All we can ever glean by descriptions of the natural world are only approximations. You’re exactly right, we can never get to truth by studying the natural world.

  127. 129

    Petrushka,

    You are confused.

    “Information” is an abstraction, and abstractions, by definition, are simplifications of reality.

    If there is an apparent discrepancy between what is observed in biochemistry and the abstraction of it, the observations win.

    All observations of our material world are abstractions of reality.

    All information of our material world is an abstraction of reality.

    All information about our material world came about by observation. Information does not exist as material particles among the other particles of matter in the universe, it requires observation (perhaps more aptly stated as perception) in order to exist at all.

    Perception creates a semiotic abstraction of reality to become instantiated within a medium, which may then be transfered to other mediums.

  128. I have no problem accepting the never-ending incompleteness of science.

    And yet when you kick a really big rock really hard it hurts, regardless of axiomatic reasoning.

    Some statements about the physical world are more useful than others. The accumulation of useful statements is the business of science.

    Mainstream biology leads to the prediction of and finding of fossils like Lucy and Tiktaalik. Whether you find this kind of knowledge useful or important is a matter of your personal psychology.

    But the methods of mainstream science are the methods that advance this kind of knowledge. Occasionally they lead to a new technology or a new medicine, or even a new beer.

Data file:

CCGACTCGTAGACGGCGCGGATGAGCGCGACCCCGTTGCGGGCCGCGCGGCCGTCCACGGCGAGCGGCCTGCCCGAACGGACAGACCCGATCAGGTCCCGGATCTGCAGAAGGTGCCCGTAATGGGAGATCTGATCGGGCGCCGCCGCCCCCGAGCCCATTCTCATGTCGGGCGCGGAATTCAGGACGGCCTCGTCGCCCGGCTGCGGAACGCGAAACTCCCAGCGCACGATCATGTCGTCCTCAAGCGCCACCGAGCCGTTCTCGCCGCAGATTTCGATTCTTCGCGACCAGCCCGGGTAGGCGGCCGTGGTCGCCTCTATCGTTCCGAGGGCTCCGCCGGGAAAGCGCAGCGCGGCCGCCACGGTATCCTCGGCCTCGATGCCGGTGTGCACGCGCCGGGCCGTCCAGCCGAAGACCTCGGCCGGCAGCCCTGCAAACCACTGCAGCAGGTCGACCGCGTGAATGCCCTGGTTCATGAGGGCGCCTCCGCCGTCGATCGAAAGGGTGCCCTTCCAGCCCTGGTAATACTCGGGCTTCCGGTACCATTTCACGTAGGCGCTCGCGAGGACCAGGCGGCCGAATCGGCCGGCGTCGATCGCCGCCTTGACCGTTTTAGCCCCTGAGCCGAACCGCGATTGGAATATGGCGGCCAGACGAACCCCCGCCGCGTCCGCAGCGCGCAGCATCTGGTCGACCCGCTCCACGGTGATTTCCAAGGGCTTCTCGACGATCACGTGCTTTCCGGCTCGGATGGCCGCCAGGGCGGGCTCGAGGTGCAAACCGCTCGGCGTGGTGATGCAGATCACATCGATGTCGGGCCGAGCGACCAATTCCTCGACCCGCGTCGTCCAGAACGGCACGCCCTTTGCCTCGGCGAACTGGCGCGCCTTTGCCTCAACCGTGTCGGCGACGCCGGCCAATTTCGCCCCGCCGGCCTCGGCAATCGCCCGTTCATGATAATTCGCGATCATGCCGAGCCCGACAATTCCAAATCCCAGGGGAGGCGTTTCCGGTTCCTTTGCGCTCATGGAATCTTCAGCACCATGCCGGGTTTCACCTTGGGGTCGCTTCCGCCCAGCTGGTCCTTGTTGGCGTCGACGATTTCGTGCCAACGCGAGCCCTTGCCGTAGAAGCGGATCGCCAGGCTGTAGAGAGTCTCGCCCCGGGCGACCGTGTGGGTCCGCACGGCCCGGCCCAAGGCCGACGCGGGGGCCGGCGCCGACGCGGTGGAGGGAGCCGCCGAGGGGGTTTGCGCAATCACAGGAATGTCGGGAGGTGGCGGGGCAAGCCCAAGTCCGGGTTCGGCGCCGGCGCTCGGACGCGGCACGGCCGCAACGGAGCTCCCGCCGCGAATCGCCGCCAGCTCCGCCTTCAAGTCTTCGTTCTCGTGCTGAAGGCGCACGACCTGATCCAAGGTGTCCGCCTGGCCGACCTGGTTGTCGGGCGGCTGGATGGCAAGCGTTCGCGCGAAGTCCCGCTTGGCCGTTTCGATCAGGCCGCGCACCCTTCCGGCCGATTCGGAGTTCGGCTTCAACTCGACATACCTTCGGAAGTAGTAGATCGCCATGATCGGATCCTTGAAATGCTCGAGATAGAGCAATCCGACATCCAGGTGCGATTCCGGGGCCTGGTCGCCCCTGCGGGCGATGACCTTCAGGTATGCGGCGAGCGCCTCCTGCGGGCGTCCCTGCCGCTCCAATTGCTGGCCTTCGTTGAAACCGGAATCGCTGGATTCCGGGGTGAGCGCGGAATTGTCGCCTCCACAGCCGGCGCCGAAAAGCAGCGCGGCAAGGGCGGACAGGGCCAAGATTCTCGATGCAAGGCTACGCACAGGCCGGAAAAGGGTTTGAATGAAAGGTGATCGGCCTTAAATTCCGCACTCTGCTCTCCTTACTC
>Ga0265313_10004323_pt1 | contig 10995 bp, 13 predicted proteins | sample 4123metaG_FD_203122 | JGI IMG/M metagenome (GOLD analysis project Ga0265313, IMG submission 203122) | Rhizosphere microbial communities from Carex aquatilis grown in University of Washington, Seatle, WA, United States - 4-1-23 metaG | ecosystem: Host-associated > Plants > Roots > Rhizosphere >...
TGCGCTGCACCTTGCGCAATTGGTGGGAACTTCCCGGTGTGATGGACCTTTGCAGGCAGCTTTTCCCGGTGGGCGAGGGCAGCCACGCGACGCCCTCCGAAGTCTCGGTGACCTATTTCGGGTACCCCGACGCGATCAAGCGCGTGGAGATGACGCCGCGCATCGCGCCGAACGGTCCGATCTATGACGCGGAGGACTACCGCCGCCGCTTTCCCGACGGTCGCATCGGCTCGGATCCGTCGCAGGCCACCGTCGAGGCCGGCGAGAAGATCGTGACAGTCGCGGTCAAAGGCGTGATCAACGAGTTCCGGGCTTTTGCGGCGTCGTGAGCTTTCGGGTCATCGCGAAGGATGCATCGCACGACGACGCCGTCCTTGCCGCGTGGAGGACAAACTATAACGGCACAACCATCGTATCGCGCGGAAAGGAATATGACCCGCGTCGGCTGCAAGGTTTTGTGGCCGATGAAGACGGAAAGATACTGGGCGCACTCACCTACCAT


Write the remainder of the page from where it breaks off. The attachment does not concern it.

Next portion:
When you assert that a large chunk of history is outside the purview of mainstream science, you assert that there is no point in going forward. Whatever the cause of historical events, they are not the result of regular processes. No more regularities can be found.

    Historically, this has not been a useful approach.

  129. I will return to this thread if and when I hear from Dr. Cano. I would expect something within a week, if he responds at all.

  130. Petrushka you state:

    And yet when you kick a really big rock really hard it hurts, regardless of axiomatic reasoning. But what are you actually stubbing your toe on Petrushka?

    Can you stub your toe on information? Yes!
    Excerpt: the most solid, unchanging, indestructible “things” in the atoms of a rock are the unchanging, universal, transcendent, information constants, that are holding the rock together, exercising overriding dominion of all quantum events. Transcendent information constants that have not varied one iota from the universes creation.

    ——

    Testing Creation Using the Proton to Electron Mass Ratio
    Excerpt: The bottom line is that the electron to proton mass ratio unquestionably joins the growing list of fundamental constants in physics demonstrated to be constant over the history of the universe.,,,

    as well Petrushka photons reduce to “infinite transcendent information”

    Explaining Information Transfer in Quantum Teleportation: Armond Duwell †‡ University of Pittsburgh
    Excerpt: In contrast to a classical bit, the description of a (photon) qubit requires an infinite amount of information. The amount of information is infinite because two real numbers are required in the expansion of the state vector of a two state quantum system (Jozsa 1997, 1) — Concept 2. is used by Bennett, et al. Recall that they infer that since an infinite amount of information is required to specify a (photon) qubit, an infinite amount of information must be transferred to teleport.